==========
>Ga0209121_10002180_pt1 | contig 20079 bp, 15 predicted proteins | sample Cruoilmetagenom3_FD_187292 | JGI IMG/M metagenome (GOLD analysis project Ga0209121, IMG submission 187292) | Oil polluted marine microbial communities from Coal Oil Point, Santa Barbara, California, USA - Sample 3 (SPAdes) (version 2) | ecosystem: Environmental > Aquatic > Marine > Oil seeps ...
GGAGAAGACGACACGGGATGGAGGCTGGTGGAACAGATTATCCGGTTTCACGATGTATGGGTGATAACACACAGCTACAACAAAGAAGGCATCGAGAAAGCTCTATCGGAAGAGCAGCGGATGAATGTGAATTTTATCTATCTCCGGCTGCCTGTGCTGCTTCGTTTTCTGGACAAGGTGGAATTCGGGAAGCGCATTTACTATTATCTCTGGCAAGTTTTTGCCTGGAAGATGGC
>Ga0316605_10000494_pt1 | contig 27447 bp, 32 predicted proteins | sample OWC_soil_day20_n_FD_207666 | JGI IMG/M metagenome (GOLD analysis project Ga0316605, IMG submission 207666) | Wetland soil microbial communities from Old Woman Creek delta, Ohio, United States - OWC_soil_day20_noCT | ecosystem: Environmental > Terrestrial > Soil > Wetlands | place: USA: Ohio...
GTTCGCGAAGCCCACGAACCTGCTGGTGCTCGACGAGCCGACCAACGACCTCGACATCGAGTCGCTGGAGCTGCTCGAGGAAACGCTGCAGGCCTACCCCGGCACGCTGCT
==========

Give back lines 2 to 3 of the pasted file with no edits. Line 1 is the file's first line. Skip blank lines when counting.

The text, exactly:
GGAGAAGACGACACGGGATGGAGGCTGGTGGAACAGATTATCCGGTTTCACGATGTATGGGTGATAACACACAGCTACAACAAAGAAGGCATCGAGAAAGCTCTATCGGAAGAGCAGCGGATGAATGTGAATTTTATCTATCTCCGGCTGCCTGTGCTGCTTCGTTTTCTGGACAAGGTGGAATTCGGGAAGCGCATTTACTATTATCTCTGGCAAGTTTTTGCCTGGAAGATGGC
>Ga0316605_10000494_pt1 | contig 27447 bp, 32 predicted proteins | sample OWC_soil_day20_n_FD_207666 | JGI IMG/M metagenome (GOLD analysis project Ga0316605, IMG submission 207666) | Wetland soil microbial communities from Old Woman Creek delta, Ohio, United States - OWC_soil_day20_noCT | ecosystem: Environmental > Terrestrial > Soil > Wetlands | place: USA: Ohio...